What are Biosphere Reserves?

Biosphere Reserves are ecosystems covering land, marine, and coastal areas of unusual scientific and natural interest.  The sites are nominated by countries and recognised under UNESCO’s Man and the Biosphere Programme that promotes sustainable development based on local community efforts and sound science.

The UNESCO World Network of Biosphere Reserves currently counts 651 biosphere reserves in 120 countries all over the world. 

COBWEB is working in four Biosphere Reserves; the Dyfi Biosphere in Wales, the Wadden Sea and Hallig Islands in Germany, and the Gorge of Samaria and Mt Olympus in Greece.

The Dyfi Biosphere, designated in 1977, is the first in Wales. The extent of the reserve itself was extended and redefined in 2009. This involved including Aberystwyth as a major town. It has an active bilingual community of around 26,000 inhabitants and is comprised of various areas of importance, notably the Dyfi estuary (area A) which forms one of the most important wildfowl and shorebird centres in Wales. Cors Fochno or Borth Bog (area B) is one of the largest and finest examples of a raised peat bog in Britain, and Coed Cwm Einion, which has has remnants of native oak woodland (area C).  However, most of the Dyfi Biosphere is not a conservation area, simply places where people live and work.

collage of three images around the Dyfi Biosphere Reserve. A) A group of people standing on a hill overlooking fields. B) The Salt Marsh. C) Aberystwyth

The Wadden Sea and Hallig Islands of Schleswig Holstein is one of 18 regions protected through the status of a Biosphere Reserve in Germany. Located in the northwest of Germany and characterised mainly by its proximity to the North Sea, this coastal Biosphere Reserve consists of salt-marshes, subtidal areas, tidal flats with creeks and channels, beaches, sand flats and sandbanks which generally lack vegetation cover.

The Hallif Islands are an important part of the cultural landscape and were proclaimed as a UNESCO Biosphere reserve in 1990 and extended in 2004. With a total area of about 443,000 hectares it is one of the largest reserves in Germany. 

Collage of three images of Wadden Sea and Hallig Islands Biosphere. Details below.

*Image sources via Flickr CC search: mud wanderer, St Peter-Ording Watt, Besuch der Hallig Hooge.

The Gorge of Samaria is located in the southwest of the island of Crete. Since 1962, this site has been designated as a National Park and in 1981 it was proclaimed as a Biosphere Reserve by UNESCO. Today it is also part of the European Natura 2000 network of protected areas.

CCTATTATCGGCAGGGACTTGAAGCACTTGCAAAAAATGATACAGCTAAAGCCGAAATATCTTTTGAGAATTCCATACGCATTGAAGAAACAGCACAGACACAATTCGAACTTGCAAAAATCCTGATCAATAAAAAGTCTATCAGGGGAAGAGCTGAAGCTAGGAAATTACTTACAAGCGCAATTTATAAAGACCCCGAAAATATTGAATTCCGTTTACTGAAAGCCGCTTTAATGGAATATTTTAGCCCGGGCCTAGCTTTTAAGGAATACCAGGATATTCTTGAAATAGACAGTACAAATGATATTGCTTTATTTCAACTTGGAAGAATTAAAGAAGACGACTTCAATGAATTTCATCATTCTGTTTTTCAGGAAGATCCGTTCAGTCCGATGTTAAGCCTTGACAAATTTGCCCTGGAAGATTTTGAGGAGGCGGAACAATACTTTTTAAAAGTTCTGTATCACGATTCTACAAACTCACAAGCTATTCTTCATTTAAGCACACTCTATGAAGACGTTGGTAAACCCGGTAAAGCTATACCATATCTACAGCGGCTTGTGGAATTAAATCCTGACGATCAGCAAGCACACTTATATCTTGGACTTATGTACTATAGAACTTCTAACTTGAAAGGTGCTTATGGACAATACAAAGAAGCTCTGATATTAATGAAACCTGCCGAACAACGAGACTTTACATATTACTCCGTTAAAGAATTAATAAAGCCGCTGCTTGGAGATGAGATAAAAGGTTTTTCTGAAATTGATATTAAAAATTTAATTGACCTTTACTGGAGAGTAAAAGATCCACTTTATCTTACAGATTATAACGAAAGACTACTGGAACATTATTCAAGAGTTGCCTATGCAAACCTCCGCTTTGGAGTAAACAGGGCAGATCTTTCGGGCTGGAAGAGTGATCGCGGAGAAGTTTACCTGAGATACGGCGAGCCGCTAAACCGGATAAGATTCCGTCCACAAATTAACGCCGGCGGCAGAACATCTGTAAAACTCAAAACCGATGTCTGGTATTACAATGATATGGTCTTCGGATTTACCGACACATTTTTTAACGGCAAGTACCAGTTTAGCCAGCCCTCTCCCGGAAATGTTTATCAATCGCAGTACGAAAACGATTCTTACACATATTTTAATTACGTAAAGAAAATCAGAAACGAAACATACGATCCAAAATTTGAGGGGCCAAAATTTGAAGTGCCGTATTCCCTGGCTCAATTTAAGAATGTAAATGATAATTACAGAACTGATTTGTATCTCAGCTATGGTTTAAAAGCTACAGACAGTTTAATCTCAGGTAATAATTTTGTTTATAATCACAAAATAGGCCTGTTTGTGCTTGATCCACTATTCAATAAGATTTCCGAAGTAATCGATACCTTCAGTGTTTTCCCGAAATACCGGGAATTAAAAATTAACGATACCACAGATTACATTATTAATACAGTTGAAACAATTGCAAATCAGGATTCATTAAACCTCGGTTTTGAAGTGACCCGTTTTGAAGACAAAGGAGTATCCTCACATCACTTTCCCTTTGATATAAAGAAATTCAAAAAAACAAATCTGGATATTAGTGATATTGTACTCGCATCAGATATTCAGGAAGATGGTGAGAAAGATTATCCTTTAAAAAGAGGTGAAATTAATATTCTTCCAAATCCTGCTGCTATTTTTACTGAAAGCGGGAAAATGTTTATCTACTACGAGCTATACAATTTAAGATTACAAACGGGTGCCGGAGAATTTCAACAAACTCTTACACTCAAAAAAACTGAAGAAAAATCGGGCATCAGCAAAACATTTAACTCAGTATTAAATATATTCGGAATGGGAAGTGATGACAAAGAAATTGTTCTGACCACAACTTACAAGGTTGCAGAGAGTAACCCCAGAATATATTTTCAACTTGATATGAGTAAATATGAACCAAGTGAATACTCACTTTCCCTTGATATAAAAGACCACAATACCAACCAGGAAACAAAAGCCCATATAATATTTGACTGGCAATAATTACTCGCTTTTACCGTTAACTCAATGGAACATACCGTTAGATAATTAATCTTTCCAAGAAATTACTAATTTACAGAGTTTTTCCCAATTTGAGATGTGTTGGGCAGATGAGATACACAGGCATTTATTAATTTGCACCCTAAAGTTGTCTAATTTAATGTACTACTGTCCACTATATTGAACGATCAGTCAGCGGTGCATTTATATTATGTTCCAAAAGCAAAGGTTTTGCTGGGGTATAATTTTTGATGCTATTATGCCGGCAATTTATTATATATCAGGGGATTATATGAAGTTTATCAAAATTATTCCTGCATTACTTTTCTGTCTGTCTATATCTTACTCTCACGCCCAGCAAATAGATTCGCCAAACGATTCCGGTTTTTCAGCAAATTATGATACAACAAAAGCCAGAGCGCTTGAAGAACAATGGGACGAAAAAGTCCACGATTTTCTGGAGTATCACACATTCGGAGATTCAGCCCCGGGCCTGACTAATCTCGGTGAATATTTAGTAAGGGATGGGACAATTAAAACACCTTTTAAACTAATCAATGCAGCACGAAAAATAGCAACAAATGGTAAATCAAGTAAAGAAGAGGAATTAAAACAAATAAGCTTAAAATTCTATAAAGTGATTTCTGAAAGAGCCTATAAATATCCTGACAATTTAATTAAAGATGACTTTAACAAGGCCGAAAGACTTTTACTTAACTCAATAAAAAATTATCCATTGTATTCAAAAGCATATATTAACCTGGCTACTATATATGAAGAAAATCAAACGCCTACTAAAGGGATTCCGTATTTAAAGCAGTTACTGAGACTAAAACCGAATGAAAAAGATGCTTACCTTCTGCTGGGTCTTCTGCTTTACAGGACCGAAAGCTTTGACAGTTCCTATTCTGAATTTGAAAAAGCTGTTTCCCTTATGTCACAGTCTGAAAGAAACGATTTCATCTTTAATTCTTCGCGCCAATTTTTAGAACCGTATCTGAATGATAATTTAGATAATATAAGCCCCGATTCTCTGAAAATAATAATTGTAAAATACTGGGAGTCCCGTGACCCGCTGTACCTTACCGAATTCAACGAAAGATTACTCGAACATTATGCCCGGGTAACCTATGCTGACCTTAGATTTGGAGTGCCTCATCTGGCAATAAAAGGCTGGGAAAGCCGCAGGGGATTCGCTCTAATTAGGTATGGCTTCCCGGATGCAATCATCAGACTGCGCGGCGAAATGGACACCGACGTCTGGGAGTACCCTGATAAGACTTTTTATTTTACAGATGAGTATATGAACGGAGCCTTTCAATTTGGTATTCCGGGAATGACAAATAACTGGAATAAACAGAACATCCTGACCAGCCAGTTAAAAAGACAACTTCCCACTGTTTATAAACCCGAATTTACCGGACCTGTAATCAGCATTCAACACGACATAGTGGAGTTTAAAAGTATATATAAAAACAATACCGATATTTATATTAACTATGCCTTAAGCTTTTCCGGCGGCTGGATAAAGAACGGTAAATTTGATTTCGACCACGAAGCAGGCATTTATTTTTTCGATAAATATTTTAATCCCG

The National Park of Samaria covers an area of 4,848 hectares and is surrounded by high mountain peaks and deep gorges, typical of the limestone landscape. The gorge itself is one of the longest ravines in Europe (12km). The climate of Crete and of the area is typically Mediterranean with most rain falling between October and March and a long dry period between May and September. The rainfall in this part of the island of Crete is extremely high and flash floods are a real threat in Samaria Gorge.

Due to its topography and climate, Samaria hosts a wide array of habitats and species of conservation importance. The Samaria gorge hosts 16 habitat types of the European Habitate Directive. There are 77 endemic vasular flora specia, 37 rare, and 6 vulnerable. The fauna is very rich in species and includes the endemic wild Cretan goat (Capra aegagrus cretica).

Collage of three images of Samaria Biosphere. A) Samaria Gorge. B) COBWEB partners at the reserve. C) COBWEB partners on a nature walk through the reserve.

*Images taken by COBWEB on a visit to the Gorge May 2015

The second of the two Biosphere Reserves in Greece is Mt Olympus. Located in North-Central Greece, Mt Olympus covers an area of approximately 800km2; it is the highest mountain in Greece reaching an elevation of 2918m. In 1938 it was the first area in Greece that was declared as a National Park. In 1982, UNESCO declared Mount Olympus as a Biosphere Reserve. Today it is also part of the European Natura 2000 network of protected areas.

The landscape comprises Mediterranean shrublands, beech and oak woodlands, pine forests as well as montane grasslands and alpine areas. In the lowlands, the climate is Mediterranean with mild, wet winters and warm dry summers. At higher altitudes it resembles more a central European climate (subalpine to alpine). For approximately seven months of the year, Mt Olympus is covered in snow (from November to May). The region has a high level of precipitation throughout the year in the form of snow in the winter and rain and hail in the summer.

On the Biosphere Reserve of Mt. Olympus more than 1,700 plant species have been recorded, representing approximately 25% of all Greek flora. The site hosts 16 habitat types of the European Habitat Directive, including four priority habitat types. The fauna includes 32 species of mammals like the chamois (Rupicapra rupicapra), deer (Capreolus capreolus), and wolf (Canis lupus). Also, 108 species of birds have been recorded, including species like the golden eagle (Aquila chrysaetos) that are strictly protected under international agreements.

The main economic activity is tourism (reaching around 300,000 visitors annually). Agricultural activites also prevail in the general area. Finally the site is important for its cultural significance, traditional settlements, and sites of archaeological importance.

View from the west side of Mt. Olympus.

*Image: view from the west side of Olympus located about 10 to 15 km from Kokkinopilos village via Wiki Commons